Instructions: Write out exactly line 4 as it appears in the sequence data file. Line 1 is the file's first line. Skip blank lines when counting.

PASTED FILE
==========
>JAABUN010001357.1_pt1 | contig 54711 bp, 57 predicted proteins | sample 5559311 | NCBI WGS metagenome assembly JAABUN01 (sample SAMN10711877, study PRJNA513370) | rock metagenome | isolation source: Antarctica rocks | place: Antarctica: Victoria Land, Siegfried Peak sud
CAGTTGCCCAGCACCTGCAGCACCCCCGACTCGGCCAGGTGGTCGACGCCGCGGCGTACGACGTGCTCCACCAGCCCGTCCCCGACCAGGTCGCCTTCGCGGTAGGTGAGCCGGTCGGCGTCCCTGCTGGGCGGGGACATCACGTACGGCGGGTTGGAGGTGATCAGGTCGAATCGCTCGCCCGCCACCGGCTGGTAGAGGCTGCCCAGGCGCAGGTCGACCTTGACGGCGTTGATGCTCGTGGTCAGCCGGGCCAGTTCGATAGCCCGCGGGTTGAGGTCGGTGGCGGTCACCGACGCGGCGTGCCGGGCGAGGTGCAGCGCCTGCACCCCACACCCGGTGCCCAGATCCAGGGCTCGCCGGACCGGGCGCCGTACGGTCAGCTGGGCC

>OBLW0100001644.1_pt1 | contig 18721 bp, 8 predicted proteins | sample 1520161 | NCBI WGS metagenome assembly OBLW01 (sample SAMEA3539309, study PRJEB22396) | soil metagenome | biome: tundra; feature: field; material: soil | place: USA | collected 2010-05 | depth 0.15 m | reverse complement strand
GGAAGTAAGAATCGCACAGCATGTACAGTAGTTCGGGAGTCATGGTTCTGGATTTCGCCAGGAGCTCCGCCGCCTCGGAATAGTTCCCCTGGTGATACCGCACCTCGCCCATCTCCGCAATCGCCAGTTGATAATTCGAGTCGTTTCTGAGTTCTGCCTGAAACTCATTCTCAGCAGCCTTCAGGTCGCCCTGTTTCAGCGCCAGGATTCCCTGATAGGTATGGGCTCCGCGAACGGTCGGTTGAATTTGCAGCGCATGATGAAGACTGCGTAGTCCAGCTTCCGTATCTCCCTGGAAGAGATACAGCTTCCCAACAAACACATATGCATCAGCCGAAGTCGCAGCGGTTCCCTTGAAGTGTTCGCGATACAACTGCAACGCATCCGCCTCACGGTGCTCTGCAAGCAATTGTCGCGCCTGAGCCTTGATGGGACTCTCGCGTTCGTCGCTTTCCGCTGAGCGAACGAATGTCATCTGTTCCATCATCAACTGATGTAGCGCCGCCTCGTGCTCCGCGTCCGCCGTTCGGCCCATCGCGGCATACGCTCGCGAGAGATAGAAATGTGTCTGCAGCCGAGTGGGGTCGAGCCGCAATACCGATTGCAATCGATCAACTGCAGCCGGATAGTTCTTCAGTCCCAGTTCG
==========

GGAAGTAAGAATCGCACAGCATGTACAGTAGTTCGGGAGTCATGGTTCTGGATTTCGCCAGGAGCTCCGCCGCCTCGGAATAGTTCCCCTGGTGATACCGCACCTCGCCCATCTCCGCAATCGCCAGTTGATAATTCGAGTCGTTTCTGAGTTCTGCCTGAAACTCATTCTCAGCAGCCTTCAGGTCGCCCTGTTTCAGCGCCAGGATTCCCTGATAGGTATGGGCTCCGCGAACGGTCGGTTGAATTTGCAGCGCATGATGAAGACTGCGTAGTCCAGCTTCCGTATCTCCCTGGAAGAGATACAGCTTCCCAACAAACACATATGCATCAGCCGAAGTCGCAGCGGTTCCCTTGAAGTGTTCGCGATACAACTGCAACGCATCCGCCTCACGGTGCTCTGCAAGCAATTGTCGCGCCTGAGCCTTGATGGGACTCTCGCGTTCGTCGCTTTCCGCTGAGCGAACGAATGTCATCTGTTCCATCATCAACTGATGTAGCGCCGCCTCGTGCTCCGCGTCCGCCGTTCGGCCCATCGCGGCATACGCTCGCGAGAGATAGAAATGTGTCTGCAGCCGAGTGGGGTCGAGCCGCAATACCGATTGCAATCGATCAACTGCAGCCGGATAGTTCTTCAGTCCCAGTTCG